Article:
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Jessica Alvarez had two reasons to evacuate. The Creek Fire was coming up toward her home in Meadow Lakes for one.

But, the unhealthy air affecting her seven-year-old daughter was the main reason she sought refuge with the Red Cross at their temporary evacuation point at the Granite Ridge Middle School gym on the campus of Clovis North High School.

“We’re in a very tricky situation. Yes, we evacuated. Our home is on the fire line currently. So technically, our home still stands. But our daughter, Aliya, is very medically complex,” her mom said.

While there, Alvarez and her three girls had a chance to meet with Kamala Harris, the California Democratic senator running for vice president, and Gov. Gavin Newsom.

Harris and Newsom told those at the Red Cross center that they will support them. Alvarez plans to hold them to that.

“I hope that seeing families’ faces is a better connection for them than (seeing) a burned forest,” Alvarez said.

Jessica Alvarez (left) and her daughters Aliya, Alicia, and Adisyn met Kamala Harris and Gavin Newsom at the Red Cross evacuation center. (GV Wire/Jahz Tello)

Tour Starts at Damaged Mountain School

The stop at the Red Cross location was the second of three during a visit evaluating the Creek Fire’s widespread damage.

Harris and Newsom were briefed on the Creek Fire on Tuesday morning at Pine Ridge Elementary School in Auberry.

Providing the briefings: Cal Fire Southern Region Chief Dan Johnson, Sierra National Forest Supervisor Dean Gould, and Fresno County Supervisor Nathan Magsig.

Ash fell like snowflakes as Harris and Newsom got a closer look at a damaged playground.

After the briefing, Harris and Newsom crossed Auberry Road and examined a burned-out residence.

“Sadly, these wildfires and the devastation they cause are utterly predictable,” Harris said. “Especially in residential areas, and you’ll see where the fire has just swept through. Everything is gone except the chimney. … Those chimneys remind me of tombstones.”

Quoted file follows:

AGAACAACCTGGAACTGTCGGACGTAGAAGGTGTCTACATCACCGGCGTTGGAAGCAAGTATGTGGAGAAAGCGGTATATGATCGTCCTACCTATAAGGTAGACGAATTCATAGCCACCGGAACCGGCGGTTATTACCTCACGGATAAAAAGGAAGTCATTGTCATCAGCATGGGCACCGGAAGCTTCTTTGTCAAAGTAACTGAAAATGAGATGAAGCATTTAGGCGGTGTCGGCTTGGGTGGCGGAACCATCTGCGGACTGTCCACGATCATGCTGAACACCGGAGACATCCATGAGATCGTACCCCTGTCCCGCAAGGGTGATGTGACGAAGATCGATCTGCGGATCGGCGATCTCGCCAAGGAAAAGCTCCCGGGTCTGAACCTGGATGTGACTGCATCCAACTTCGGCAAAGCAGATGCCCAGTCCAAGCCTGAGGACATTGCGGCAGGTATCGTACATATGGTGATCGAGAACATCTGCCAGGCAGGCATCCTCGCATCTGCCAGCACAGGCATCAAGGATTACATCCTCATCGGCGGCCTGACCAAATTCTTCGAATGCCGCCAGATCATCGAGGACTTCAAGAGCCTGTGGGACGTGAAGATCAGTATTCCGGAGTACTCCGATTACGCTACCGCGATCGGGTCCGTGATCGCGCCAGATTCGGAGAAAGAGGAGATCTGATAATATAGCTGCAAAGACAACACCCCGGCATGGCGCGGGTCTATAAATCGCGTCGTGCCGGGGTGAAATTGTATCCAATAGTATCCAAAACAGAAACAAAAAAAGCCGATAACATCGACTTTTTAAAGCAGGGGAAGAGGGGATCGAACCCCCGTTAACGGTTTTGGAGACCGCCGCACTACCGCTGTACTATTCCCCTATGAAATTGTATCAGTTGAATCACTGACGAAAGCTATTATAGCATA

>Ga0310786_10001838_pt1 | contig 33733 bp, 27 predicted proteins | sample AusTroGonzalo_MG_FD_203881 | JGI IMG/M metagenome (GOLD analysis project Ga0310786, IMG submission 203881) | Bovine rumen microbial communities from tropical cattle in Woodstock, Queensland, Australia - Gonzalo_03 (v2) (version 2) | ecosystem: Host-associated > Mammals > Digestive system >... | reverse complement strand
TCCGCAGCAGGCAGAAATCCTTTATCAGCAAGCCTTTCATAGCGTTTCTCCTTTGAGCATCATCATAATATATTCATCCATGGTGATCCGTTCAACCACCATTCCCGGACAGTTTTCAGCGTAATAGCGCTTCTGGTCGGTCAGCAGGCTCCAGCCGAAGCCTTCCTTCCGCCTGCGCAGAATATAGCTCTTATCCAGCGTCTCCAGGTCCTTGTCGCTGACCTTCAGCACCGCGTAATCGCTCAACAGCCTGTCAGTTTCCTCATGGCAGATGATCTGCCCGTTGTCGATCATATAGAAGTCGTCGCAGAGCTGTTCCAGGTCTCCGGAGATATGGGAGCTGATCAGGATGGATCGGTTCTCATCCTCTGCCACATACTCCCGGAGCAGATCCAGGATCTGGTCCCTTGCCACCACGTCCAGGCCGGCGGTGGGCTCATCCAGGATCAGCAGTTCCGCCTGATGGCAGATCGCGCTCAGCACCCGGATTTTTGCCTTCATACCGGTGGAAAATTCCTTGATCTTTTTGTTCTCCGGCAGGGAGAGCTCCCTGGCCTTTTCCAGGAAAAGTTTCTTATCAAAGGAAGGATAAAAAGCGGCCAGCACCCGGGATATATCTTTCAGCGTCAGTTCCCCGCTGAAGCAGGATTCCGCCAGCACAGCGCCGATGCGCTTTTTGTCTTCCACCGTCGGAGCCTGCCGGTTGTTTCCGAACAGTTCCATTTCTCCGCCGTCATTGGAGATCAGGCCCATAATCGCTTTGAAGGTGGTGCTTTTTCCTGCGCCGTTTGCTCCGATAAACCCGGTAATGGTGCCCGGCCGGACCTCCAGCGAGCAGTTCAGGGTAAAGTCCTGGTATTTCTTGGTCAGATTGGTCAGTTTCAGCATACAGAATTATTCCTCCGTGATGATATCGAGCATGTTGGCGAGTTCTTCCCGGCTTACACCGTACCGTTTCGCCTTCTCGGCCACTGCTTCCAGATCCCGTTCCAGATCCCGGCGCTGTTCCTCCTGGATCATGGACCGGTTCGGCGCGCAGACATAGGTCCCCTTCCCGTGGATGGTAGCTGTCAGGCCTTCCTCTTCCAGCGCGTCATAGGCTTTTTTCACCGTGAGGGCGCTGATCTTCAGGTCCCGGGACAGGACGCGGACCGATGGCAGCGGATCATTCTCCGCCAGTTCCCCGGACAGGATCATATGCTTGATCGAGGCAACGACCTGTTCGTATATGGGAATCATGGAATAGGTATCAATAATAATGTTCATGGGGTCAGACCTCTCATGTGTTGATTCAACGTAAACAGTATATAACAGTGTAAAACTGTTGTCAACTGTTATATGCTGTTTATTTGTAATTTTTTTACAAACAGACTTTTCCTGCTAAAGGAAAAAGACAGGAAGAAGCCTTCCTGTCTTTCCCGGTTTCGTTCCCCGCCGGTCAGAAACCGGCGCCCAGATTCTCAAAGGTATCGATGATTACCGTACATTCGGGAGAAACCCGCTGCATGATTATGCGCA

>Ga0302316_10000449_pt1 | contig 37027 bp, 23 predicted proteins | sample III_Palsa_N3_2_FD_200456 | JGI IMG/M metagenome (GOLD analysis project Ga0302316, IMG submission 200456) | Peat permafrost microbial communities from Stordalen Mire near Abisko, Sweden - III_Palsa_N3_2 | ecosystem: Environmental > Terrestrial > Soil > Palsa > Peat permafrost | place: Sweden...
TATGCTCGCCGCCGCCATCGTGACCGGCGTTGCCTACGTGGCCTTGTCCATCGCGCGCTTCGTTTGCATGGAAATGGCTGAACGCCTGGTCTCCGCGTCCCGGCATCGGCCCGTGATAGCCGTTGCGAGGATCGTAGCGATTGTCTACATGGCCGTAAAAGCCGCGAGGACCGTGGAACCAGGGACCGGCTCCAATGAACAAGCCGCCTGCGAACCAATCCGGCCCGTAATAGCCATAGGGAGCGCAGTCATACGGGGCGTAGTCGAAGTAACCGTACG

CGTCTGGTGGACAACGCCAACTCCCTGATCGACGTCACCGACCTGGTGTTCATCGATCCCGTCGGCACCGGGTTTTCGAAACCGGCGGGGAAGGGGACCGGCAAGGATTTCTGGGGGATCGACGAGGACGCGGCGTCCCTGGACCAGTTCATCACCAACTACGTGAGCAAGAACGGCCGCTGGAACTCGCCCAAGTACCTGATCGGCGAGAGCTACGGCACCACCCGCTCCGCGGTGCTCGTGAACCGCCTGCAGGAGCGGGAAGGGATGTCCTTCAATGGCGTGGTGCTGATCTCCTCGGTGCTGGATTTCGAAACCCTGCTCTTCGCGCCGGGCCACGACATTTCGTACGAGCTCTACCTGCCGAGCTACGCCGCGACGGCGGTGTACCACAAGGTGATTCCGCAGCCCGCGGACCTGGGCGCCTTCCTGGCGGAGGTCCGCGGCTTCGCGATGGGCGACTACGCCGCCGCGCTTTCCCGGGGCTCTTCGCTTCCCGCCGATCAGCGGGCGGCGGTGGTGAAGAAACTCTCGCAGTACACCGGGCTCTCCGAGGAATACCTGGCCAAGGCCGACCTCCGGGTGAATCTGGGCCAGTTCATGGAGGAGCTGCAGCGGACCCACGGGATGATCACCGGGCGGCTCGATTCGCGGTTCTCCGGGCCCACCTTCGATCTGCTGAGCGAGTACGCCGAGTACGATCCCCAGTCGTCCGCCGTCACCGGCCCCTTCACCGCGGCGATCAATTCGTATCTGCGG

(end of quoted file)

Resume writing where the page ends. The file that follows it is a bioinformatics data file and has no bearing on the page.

Harris added that “this is not a partisan issue. … We have to do better as a country.”

Gov. Gavin Newsom and Sen. Kamala Harris tour a burned home in Auberry. (GV Wire/David Taub)

Climate Change or Forest Management?

Harris cited climate change as fueling the wildfires devastating communities throughout the western United States.

“We have to understand that California, like so many other parts of our country, has experienced extreme weather conditions,” Harris said. “It is incumbent on us, in terms of the leadership of our nation, to take seriously these new changes in our climate, and to do what we can to mitigate against the damage.”

Magsig, speaking with reporters, called for better management and logging, which would create jobs, too.

“We need to kind of get back to the basics as a community, be back in our forests, actively managing, thinning our forests. Really, it’s all about sustainability. As elected officials, as people, we need to be good stewards of our lands. And for them to be sustainable, we need to be actively managing them and thinning them,” Magsig said.

Trip Concludes at Fire Station

Before heading back to the airport, Newsom and Harris capped off their four-hour tour at Fresno Fire Station 11, at Fresno Street near Barstow Avenue.

Harris and Newsom delivered sack lunches to firefighters in the station bay and chatted for several minutes.

Trump Supporters Lined the Roads

At all three stops, dozens of Trump supporters lined the streets, waving signs and chanting.

In addition to flags and banners promoting Trump, supporters carried signs calling for more logging.

Security was visible at all three locations. With a roadblock at the Prather roundabout on Highway 168, supporters were miles away from Pine Ridge Elementary School.

A collaboration of CHP, Secret Service, and Clovis Unified police kept supporters, certain media, and onlookers at a distance at Clovis North.

Family Counting on Leaders for Help

For Alvarez, finding a home for her children beyond the temporary hotel is more on her mind than politics or who she’ll vote for in the election. She is counting on government help.

“We’re hoping that the government can step in and really be a support to (those affected). Our mountain community is … like nowhere else in the entire world. Everybody’s family. When one person is hurting, everybody hurts,” Alvarez said.

For her 12-year-old daughter, Alicia, she thought it was cool to meet someone who could be vice-president. She was also proud of her mom.

“It’s also nice that my mom gets to speak for the mountain. I’m really happy about that. People get to hear from somebody who lives in the community,” she said.

 

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